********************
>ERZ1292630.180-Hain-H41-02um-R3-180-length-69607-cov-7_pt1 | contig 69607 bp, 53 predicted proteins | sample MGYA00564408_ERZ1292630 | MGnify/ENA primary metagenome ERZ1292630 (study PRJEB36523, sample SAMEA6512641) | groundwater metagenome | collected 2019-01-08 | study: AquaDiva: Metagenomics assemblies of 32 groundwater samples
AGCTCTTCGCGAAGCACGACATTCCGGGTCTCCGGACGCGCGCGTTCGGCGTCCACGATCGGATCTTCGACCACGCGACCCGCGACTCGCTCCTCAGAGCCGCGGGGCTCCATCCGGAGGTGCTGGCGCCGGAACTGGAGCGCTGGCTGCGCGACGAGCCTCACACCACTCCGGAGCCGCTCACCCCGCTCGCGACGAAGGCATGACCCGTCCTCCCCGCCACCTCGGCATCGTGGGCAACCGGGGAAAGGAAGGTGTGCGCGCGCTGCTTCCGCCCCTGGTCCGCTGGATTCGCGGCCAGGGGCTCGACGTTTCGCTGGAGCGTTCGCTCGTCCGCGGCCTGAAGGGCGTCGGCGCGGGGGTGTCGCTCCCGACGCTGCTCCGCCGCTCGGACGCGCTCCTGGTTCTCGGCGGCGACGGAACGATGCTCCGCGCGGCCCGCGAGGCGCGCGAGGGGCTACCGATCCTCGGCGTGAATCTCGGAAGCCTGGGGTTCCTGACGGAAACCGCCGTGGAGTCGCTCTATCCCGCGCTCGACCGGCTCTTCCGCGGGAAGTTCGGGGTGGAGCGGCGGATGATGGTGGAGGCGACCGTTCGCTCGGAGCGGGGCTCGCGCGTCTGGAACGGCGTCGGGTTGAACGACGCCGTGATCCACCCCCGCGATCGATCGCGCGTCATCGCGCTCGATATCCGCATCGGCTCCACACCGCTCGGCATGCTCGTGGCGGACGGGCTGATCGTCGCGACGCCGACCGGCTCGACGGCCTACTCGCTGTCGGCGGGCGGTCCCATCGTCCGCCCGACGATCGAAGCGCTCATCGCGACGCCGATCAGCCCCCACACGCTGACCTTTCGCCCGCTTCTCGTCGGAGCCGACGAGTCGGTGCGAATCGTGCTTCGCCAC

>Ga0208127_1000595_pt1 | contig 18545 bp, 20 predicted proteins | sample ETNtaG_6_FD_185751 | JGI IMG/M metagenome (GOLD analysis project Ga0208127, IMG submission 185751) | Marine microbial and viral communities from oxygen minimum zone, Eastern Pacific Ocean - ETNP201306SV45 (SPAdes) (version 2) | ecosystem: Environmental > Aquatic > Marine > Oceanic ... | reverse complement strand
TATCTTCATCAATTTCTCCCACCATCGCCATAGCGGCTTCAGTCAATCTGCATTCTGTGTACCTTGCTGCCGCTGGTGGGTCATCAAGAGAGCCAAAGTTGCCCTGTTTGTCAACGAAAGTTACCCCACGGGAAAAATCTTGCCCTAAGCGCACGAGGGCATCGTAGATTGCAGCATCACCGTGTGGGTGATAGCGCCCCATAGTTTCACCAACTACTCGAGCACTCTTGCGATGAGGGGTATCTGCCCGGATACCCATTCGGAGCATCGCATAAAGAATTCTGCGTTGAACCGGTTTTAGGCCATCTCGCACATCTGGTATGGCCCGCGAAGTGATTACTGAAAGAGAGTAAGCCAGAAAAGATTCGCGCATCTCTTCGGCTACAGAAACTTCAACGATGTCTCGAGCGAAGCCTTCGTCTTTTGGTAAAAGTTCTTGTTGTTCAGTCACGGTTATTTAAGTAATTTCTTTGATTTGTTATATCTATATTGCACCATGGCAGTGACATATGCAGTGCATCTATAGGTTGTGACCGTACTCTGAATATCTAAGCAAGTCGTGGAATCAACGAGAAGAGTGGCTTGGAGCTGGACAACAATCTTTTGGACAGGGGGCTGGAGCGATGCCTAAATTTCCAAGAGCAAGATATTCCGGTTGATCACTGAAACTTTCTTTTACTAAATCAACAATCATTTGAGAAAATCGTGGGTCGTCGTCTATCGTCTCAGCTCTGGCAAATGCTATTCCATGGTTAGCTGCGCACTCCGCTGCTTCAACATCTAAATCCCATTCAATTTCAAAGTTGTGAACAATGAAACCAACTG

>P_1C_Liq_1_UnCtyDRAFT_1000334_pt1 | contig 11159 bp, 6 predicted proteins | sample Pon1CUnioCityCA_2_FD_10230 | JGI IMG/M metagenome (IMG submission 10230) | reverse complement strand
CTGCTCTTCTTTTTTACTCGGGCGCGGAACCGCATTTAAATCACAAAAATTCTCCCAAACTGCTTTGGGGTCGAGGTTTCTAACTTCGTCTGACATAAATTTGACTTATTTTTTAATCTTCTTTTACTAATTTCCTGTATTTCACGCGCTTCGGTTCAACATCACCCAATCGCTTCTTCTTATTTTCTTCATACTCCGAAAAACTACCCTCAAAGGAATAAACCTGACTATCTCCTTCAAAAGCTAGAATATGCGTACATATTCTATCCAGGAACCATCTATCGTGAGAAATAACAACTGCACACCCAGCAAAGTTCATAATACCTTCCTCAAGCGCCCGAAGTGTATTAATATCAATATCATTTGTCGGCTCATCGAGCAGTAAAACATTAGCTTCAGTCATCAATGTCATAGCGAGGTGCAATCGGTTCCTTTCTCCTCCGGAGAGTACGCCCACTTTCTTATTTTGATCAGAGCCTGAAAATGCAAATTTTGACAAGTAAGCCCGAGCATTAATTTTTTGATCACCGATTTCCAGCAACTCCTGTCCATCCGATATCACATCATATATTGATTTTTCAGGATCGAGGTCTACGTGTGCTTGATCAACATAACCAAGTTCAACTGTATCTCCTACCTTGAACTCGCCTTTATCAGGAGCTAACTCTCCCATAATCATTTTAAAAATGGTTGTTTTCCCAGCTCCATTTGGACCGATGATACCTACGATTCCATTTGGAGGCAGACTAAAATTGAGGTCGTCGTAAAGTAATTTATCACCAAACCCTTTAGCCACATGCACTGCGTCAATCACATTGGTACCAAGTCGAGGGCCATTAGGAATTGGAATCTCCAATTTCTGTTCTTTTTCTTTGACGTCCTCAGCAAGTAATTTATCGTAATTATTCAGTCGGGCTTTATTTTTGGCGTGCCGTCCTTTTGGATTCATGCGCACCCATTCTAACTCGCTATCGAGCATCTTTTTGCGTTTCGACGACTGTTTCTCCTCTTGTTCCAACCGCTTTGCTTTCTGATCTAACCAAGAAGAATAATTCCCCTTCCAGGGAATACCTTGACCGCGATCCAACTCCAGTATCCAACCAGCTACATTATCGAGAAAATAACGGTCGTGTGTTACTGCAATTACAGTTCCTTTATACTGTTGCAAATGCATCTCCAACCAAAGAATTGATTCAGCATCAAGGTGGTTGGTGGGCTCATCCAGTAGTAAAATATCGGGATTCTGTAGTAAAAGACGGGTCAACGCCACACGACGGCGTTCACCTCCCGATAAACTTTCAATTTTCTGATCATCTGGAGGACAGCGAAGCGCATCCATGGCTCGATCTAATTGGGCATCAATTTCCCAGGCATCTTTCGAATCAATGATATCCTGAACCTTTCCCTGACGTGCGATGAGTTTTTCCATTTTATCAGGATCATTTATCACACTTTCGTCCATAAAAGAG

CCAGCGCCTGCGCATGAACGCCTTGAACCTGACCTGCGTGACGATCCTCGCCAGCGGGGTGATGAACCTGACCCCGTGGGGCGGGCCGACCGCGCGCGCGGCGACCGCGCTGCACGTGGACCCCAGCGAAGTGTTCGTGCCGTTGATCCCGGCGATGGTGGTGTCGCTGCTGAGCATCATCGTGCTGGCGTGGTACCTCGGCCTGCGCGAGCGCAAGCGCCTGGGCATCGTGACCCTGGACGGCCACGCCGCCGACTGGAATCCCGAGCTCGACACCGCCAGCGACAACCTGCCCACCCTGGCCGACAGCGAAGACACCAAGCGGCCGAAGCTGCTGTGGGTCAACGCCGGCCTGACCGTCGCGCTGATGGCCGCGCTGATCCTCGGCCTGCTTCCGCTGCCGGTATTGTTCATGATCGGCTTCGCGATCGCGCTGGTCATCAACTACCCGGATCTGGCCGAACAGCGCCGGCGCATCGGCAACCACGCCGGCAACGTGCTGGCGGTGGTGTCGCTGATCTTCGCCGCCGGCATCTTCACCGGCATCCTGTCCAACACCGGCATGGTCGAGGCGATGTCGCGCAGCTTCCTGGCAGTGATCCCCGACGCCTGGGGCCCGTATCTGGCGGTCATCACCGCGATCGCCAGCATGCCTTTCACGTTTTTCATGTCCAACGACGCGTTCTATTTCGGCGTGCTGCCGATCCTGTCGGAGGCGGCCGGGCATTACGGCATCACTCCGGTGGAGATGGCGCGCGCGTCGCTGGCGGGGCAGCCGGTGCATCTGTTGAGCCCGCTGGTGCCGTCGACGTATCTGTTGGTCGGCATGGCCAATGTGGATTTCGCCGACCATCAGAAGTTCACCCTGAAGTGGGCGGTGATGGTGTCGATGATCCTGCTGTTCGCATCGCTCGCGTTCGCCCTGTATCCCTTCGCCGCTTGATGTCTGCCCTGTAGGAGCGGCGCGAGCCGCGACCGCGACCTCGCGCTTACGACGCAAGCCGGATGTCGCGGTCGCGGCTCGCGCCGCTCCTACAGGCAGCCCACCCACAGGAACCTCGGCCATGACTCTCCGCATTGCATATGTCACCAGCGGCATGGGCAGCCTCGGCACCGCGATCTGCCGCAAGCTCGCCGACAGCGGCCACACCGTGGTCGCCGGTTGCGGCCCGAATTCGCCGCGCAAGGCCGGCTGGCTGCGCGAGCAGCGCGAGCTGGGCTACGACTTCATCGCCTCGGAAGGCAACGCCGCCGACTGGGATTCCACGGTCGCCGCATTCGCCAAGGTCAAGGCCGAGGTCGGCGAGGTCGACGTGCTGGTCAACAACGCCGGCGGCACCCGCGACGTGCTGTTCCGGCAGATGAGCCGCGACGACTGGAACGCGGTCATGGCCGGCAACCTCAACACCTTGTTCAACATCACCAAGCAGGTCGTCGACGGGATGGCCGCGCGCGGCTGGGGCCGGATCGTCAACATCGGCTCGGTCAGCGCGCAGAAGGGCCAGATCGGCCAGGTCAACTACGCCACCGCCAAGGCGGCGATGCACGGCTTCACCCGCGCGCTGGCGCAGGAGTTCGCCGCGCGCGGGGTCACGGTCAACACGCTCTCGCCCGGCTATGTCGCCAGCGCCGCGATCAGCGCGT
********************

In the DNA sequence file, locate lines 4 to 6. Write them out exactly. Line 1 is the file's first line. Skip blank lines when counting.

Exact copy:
TATCTTCATCAATTTCTCCCACCATCGCCATAGCGGCTTCAGTCAATCTGCATTCTGTGTACCTTGCTGCCGCTGGTGGGTCATCAAGAGAGCCAAAGTTGCCCTGTTTGTCAACGAAAGTTACCCCACGGGAAAAATCTTGCCCTAAGCGCACGAGGGCATCGTAGATTGCAGCATCACCGTGTGGGTGATAGCGCCCCATAGTTTCACCAACTACTCGAGCACTCTTGCGATGAGGGGTATCTGCCCGGATACCCATTCGGAGCATCGCATAAAGAATTCTGCGTTGAACCGGTTTTAGGCCATCTCGCACATCTGGTATGGCCCGCGAAGTGATTACTGAAAGAGAGTAAGCCAGAAAAGATTCGCGCATCTCTTCGGCTACAGAAACTTCAACGATGTCTCGAGCGAAGCCTTCGTCTTTTGGTAAAAGTTCTTGTTGTTCAGTCACGGTTATTTAAGTAATTTCTTTGATTTGTTATATCTATATTGCACCATGGCAGTGACATATGCAGTGCATCTATAGGTTGTGACCGTACTCTGAATATCTAAGCAAGTCGTGGAATCAACGAGAAGAGTGGCTTGGAGCTGGACAACAATCTTTTGGACAGGGGGCTGGAGCGATGCCTAAATTTCCAAGAGCAAGATATTCCGGTTGATCACTGAAACTTTCTTTTACTAAATCAACAATCATTTGAGAAAATCGTGGGTCGTCGTCTATCGTCTCAGCTCTGGCAAATGCTATTCCATGGTTAGCTGCGCACTCCGCTGCTTCAACATCTAAATCCCATTCAATTTCAAAGTTGTGAACAATGAAACCAACTG

>P_1C_Liq_1_UnCtyDRAFT_1000334_pt1 | contig 11159 bp, 6 predicted proteins | sample Pon1CUnioCityCA_2_FD_10230 | JGI IMG/M metagenome (IMG submission 10230) | reverse complement strand
CTGCTCTTCTTTTTTACTCGGGCGCGGAACCGCATTTAAATCACAAAAATTCTCCCAAACTGCTTTGGGGTCGAGGTTTCTAACTTCGTCTGACATAAATTTGACTTATTTTTTAATCTTCTTTTACTAATTTCCTGTATTTCACGCGCTTCGGTTCAACATCACCCAATCGCTTCTTCTTATTTTCTTCATACTCCGAAAAACTACCCTCAAAGGAATAAACCTGACTATCTCCTTCAAAAGCTAGAATATGCGTACATATTCTATCCAGGAACCATCTATCGTGAGAAATAACAACTGCACACCCAGCAAAGTTCATAATACCTTCCTCAAGCGCCCGAAGTGTATTAATATCAATATCATTTGTCGGCTCATCGAGCAGTAAAACATTAGCTTCAGTCATCAATGTCATAGCGAGGTGCAATCGGTTCCTTTCTCCTCCGGAGAGTACGCCCACTTTCTTATTTTGATCAGAGCCTGAAAATGCAAATTTTGACAAGTAAGCCCGAGCATTAATTTTTTGATCACCGATTTCCAGCAACTCCTGTCCATCCGATATCACATCATATATTGATTTTTCAGGATCGAGGTCTACGTGTGCTTGATCAACATAACCAAGTTCAACTGTATCTCCTACCTTGAACTCGCCTTTATCAGGAGCTAACTCTCCCATAATCATTTTAAAAATGGTTGTTTTCCCAGCTCCATTTGGACCGATGATACCTACGATTCCATTTGGAGGCAGACTAAAATTGAGGTCGTCGTAAAGTAATTTATCACCAAACCCTTTAGCCACATGCACTGCGTCAATCACATTGGTACCAAGTCGAGGGCCATTAGGAATTGGAATCTCCAATTTCTGTTCTTTTTCTTTGACGTCCTCAGCAAGTAATTTATCGTAATTATTCAGTCGGGCTTTATTTTTGGCGTGCCGTCCTTTTGGATTCATGCGCACCCATTCTAACTCGCTATCGAGCATCTTTTTGCGTTTCGACGACTGTTTCTCCTCTTGTTCCAACCGCTTTGCTTTCTGATCTAACCAAGAAGAATAATTCCCCTTCCAGGGAATACCTTGACCGCGATCCAACTCCAGTATCCAACCAGCTACATTATCGAGAAAATAACGGTCGTGTGTTACTGCAATTACAGTTCCTTTATACTGTTGCAAATGCATCTCCAACCAAAGAATTGATTCAGCATCAAGGTGGTTGGTGGGCTCATCCAGTAGTAAAATATCGGGATTCTGTAGTAAAAGACGGGTCAACGCCACACGACGGCGTTCACCTCCCGATAAACTTTCAATTTTCTGATCATCTGGAGGACAGCGAAGCGCATCCATGGCTCGATCTAATTGGGCATCAATTTCCCAGGCATCTTTCGAATCAATGATATCCTGAACCTTTCCCTGACGTGCGATGAGTTTTTCCATTTTATCAGGATCATTTATCACACTTTCGTCCATAAAAGAG